Job Skills Companies Want But Can’t Get

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Source: Bloomberg

From Bloomberg:

Business schools are supposed to produce graduates who have the abilities companies need most. But corporate recruiters say some highly sought-after skills are in short supply among newly minted MBAs. As part of our ranking of 122 top business programs, Bloomberg surveyed 1,320 job recruiters at more than 600 companies to find out which skills employers want but can’t find—and which B-schools are best at meeting the needs of the market.

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  1. tradeking13 commented on Apr 27

    And I can’t get a Tesla Model S for $20k, either.

  2. rd commented on Apr 27

    I think the chart points out the problems in our economy. Companies are looking for strategic leaders that creatively solve problems without quantitative analysis or decision-making while showing no initiative or adaptation ability and can communicate all of this. That actually sounds like many of the executives I run into.

  3. Clif Brown commented on Apr 27

    These characteristics are broad and hard to quantify, not as distinct as a dot for each would imply. Undoubtedly every CEO feels he or she demonstrates them all to a high degree. What trumps this kind of analysis is a simple question to ask any management job seeker, “who do you know?”

  4. GeorgeBurnsWasRight commented on Apr 28

    And incompetent executives tend to hire less competent people. In not too many years, nearly everyone in management is an idiot.

    I remember one company where the head of our division was working his way through all of the women in his department. At a memorable company Christmas party Ms. About-to-be-former and Ms. About-to-be-next got into a fight which left both of them barely clothed. The guy had been married literally with a gun held on him by the pregnant bride’s father. Dad worked at the company, but seemed to never quite figure out what his son-in-law was doing. This branch office was so well-managed that it went from around 300 people to 3 people within a couple of years after I left.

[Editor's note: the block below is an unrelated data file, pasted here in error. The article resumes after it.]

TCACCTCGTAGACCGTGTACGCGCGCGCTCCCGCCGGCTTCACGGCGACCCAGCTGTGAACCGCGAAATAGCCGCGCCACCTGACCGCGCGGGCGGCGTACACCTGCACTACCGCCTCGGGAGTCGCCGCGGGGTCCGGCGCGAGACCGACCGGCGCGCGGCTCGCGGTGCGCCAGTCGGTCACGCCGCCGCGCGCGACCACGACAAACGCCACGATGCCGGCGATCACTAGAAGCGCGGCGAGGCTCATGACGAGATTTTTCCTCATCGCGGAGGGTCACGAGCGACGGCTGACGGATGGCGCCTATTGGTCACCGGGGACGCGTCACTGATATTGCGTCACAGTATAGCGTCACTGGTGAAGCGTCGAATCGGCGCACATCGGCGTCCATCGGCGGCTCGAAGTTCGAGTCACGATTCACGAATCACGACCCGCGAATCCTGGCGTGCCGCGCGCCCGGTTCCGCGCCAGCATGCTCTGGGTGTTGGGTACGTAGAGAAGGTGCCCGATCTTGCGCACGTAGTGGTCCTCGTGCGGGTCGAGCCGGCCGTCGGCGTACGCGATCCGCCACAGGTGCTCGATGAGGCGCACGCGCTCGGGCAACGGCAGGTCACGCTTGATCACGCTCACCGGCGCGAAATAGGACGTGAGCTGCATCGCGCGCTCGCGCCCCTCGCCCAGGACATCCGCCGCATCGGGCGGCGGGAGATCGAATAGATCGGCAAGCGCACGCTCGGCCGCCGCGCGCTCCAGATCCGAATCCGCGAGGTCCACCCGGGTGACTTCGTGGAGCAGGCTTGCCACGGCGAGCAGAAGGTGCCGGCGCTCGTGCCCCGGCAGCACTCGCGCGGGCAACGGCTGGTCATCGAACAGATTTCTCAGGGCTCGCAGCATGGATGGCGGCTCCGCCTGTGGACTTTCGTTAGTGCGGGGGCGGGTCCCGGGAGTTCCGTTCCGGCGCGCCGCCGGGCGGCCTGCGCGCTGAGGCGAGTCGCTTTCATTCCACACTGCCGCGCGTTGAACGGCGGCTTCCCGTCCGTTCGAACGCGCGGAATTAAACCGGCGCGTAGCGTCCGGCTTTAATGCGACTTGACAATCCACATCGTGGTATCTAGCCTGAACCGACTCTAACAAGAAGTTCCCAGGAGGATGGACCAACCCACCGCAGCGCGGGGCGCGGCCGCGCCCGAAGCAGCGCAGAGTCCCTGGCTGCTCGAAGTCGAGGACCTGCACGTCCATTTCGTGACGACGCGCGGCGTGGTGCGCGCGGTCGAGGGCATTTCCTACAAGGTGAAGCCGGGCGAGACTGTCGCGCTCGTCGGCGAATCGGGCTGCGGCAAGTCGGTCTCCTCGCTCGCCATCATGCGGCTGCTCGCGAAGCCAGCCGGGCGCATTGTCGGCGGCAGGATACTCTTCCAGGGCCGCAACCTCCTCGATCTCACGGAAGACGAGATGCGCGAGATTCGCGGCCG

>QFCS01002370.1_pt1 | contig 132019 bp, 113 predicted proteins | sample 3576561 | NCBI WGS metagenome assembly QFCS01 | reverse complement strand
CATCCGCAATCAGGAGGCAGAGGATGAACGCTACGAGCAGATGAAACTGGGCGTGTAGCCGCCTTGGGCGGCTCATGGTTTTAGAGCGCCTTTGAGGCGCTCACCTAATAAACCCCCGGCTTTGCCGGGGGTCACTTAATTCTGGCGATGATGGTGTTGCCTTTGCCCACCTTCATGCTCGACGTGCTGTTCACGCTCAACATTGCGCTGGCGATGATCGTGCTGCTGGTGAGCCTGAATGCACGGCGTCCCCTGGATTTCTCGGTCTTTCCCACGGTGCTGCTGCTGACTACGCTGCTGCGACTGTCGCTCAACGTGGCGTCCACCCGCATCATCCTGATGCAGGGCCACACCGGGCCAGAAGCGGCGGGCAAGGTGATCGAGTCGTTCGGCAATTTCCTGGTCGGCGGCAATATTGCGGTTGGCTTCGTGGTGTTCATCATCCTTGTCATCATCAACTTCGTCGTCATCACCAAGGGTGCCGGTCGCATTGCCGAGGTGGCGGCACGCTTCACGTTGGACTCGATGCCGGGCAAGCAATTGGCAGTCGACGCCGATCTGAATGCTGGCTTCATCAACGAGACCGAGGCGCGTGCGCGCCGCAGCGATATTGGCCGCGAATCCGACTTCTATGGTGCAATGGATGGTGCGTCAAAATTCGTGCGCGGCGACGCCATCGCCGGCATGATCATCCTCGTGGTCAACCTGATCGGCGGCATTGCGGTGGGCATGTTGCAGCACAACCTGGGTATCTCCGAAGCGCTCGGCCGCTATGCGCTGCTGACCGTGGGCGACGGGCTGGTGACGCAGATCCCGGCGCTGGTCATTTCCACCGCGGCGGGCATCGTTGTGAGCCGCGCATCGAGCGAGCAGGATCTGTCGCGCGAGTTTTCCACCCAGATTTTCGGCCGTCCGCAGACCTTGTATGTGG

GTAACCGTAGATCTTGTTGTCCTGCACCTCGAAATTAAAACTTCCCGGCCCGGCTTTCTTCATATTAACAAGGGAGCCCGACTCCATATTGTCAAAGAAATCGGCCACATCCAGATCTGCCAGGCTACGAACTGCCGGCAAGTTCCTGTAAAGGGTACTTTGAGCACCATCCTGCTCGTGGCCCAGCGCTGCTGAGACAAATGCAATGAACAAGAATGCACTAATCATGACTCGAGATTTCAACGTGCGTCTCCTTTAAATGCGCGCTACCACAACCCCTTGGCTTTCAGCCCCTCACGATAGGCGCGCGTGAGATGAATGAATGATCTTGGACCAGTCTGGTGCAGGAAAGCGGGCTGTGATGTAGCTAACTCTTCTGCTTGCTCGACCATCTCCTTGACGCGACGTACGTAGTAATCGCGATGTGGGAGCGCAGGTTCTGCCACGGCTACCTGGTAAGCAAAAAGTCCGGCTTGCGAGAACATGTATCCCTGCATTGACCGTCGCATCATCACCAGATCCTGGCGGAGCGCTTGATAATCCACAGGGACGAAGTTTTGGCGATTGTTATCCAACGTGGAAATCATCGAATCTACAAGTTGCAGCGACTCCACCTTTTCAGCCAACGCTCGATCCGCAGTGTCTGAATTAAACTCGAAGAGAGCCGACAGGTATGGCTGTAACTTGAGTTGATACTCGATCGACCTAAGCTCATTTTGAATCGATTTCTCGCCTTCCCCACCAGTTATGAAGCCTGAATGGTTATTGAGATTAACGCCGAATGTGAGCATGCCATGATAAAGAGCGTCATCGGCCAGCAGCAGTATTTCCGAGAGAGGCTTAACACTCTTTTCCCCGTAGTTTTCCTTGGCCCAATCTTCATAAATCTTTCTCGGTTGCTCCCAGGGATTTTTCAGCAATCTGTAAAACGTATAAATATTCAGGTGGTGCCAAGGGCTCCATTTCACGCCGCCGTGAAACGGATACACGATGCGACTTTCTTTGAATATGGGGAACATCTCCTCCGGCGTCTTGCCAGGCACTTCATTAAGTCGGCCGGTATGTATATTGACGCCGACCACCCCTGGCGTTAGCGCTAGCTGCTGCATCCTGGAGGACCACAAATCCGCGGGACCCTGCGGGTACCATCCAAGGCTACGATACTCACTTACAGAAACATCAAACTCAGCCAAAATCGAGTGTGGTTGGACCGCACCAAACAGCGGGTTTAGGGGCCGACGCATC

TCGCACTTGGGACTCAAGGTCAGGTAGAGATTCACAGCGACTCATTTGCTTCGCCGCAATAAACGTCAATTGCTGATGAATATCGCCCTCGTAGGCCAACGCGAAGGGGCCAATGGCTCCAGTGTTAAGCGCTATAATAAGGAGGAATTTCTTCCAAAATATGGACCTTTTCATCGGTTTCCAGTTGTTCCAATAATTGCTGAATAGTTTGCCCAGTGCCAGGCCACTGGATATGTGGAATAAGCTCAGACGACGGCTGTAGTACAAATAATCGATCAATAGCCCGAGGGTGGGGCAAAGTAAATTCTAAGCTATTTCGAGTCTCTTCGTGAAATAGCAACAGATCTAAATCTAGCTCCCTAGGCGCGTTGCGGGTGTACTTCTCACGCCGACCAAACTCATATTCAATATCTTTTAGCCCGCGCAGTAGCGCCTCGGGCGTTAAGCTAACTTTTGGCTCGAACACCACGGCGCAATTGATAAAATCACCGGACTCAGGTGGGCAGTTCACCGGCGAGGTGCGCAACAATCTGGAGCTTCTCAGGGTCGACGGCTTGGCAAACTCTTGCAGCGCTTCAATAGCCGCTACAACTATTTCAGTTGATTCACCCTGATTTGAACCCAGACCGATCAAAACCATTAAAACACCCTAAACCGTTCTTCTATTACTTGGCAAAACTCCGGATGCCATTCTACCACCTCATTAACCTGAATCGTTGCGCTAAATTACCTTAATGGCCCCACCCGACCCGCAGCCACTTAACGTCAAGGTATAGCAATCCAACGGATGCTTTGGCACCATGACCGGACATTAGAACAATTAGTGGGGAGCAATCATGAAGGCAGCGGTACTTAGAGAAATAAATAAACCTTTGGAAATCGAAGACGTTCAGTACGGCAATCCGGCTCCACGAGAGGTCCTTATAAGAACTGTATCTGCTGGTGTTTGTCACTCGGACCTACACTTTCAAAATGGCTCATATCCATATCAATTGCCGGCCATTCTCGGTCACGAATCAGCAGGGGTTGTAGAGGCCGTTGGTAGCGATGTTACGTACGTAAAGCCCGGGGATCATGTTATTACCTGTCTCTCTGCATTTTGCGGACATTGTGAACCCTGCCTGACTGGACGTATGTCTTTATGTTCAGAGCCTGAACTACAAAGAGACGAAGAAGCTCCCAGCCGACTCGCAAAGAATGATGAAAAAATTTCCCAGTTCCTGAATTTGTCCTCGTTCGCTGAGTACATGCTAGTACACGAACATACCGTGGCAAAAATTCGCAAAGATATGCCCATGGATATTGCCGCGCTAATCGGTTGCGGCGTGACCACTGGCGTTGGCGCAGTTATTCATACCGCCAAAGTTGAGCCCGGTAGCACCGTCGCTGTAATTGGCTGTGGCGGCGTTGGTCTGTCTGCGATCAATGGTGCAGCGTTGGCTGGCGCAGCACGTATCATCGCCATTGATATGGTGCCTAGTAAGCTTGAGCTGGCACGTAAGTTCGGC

I wish I could say that this was more than an extreme example of my experiences with large corporations. Most of my jobs later in my life were at smaller companies, and non-profit ones whenever possible. Certainly none of them were perfect, but they were almost all less pathological than the big corps.

    Anecdotal, I know, but that was my experience.

  5. Morphieus commented on Apr 28

    Is this a chart about the needs for the next Presidential election??

  6. curmudgeon2000 commented on Apr 28

    I can’t address the issues regarding MBAs and the executive suite, but based on my years of
    experience in the tech field, there is often a big disconnect between the hiring manager and HR
    with regard to the requirements for any particular position. It’s like a game of telephone, and
    by the time the personnel requisition makes it to the HR department, the requirements have been
    changed and augmented into something that’s occasionally unrecognizable from what was
    originally requested. Sometimes the addition of extraneous requirements is an explicit dodge so
    that companies can claim, “we can’t find qualified Americans,” and thus justifies their call for
    H1-B visa holders.

    Another problem is that employees in the HR department simply don’t have the necessary skills or
    understanding themselves to evaluate the technical skills of applicants to determine if they would
    be a good fit for a position. The best they can do is match up acronyms from the job description
    to those on a person’s resume, with the expected scattershot results.

    Finally, companies are often looking for someone in a “sweet spot” of having just enough, but
    not “too much” experience, with just the right technical skills in the same industry who has done
    the same job. When they naturally can’t find enough of these people, they claim there’s a
    shortage of skilled employees. There are two issues here. The first is the previously mentioned
    inability of HR to recognize whether potential candidates has the ability to be successful on the
    job. The second is that companies no longer wish to invest in any training or development of
    employees.

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